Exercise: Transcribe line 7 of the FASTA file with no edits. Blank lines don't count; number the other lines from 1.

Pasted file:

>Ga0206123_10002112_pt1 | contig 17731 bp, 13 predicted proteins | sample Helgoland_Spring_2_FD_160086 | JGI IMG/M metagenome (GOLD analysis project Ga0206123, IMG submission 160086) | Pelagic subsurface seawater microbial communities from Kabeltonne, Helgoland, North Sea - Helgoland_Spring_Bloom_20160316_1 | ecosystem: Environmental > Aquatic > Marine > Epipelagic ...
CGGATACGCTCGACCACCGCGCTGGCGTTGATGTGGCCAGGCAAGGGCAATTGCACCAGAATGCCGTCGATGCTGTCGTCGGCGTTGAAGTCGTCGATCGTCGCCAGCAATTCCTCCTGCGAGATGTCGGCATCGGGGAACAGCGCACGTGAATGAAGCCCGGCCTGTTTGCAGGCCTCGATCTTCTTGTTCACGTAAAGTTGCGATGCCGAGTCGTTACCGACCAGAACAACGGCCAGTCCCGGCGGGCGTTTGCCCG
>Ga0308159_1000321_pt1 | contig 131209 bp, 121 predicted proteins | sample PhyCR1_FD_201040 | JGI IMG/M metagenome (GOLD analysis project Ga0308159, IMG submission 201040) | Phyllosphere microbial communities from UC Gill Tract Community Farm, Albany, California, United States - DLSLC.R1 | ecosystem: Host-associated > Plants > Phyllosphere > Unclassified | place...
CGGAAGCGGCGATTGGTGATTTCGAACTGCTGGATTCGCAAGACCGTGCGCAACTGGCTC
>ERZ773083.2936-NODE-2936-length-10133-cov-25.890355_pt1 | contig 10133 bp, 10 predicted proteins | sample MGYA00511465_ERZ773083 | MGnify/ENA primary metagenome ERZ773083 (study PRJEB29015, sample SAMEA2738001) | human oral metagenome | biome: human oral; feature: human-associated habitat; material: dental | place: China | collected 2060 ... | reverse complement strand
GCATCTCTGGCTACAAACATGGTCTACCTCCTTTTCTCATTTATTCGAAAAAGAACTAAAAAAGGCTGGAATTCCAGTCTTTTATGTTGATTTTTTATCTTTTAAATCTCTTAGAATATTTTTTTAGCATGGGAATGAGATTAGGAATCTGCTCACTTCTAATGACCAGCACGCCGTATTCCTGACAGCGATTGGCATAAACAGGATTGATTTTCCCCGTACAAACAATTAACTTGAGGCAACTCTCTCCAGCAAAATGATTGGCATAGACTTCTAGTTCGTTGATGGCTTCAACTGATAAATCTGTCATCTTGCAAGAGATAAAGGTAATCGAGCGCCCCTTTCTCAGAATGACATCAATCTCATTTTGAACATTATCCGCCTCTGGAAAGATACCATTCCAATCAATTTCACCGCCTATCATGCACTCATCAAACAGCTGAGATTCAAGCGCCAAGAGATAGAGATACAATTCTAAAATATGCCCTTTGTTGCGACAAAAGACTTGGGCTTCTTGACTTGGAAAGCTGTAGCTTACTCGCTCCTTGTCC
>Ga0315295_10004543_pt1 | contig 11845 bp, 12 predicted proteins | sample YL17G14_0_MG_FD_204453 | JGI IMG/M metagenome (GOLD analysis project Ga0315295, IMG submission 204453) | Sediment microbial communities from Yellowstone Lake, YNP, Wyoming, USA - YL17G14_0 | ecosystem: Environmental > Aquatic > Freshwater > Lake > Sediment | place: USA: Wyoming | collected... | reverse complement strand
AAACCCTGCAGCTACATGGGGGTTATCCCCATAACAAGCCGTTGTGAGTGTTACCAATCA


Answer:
>Ga0315295_10004543_pt1 | contig 11845 bp, 12 predicted proteins | sample YL17G14_0_MG_FD_204453 | JGI IMG/M metagenome (GOLD analysis project Ga0315295, IMG submission 204453) | Sediment microbial communities from Yellowstone Lake, YNP, Wyoming, USA - YL17G14_0 | ecosystem: Environmental > Aquatic > Freshwater > Lake > Sediment | place: USA: Wyoming | collected... | reverse complement strand